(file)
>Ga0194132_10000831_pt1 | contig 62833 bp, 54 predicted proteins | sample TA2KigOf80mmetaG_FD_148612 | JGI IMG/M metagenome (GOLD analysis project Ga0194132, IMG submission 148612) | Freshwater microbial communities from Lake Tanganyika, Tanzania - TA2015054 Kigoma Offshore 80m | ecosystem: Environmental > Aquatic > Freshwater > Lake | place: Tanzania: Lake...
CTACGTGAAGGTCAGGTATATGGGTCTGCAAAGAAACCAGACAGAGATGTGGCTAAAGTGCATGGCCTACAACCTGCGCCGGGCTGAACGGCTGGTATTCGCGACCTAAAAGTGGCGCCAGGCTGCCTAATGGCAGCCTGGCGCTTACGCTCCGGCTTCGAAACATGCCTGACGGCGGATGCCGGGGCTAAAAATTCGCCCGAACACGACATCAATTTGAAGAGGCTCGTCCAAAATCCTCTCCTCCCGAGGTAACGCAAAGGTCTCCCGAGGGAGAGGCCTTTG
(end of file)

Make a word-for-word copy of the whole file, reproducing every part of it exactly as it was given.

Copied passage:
>Ga0194132_10000831_pt1 | contig 62833 bp, 54 predicted proteins | sample TA2KigOf80mmetaG_FD_148612 | JGI IMG/M metagenome (GOLD analysis project Ga0194132, IMG submission 148612) | Freshwater microbial communities from Lake Tanganyika, Tanzania - TA2015054 Kigoma Offshore 80m | ecosystem: Environmental > Aquatic > Freshwater > Lake | place: Tanzania: Lake...
CTACGTGAAGGTCAGGTATATGGGTCTGCAAAGAAACCAGACAGAGATGTGGCTAAAGTGCATGGCCTACAACCTGCGCCGGGCTGAACGGCTGGTATTCGCGACCTAAAAGTGGCGCCAGGCTGCCTAATGGCAGCCTGGCGCTTACGCTCCGGCTTCGAAACATGCCTGACGGCGGATGCCGGGGCTAAAAATTCGCCCGAACACGACATCAATTTGAAGAGGCTCGTCCAAAATCCTCTCCTCCCGAGGTAACGCAAAGGTCTCCCGAGGGAGAGGCCTTTG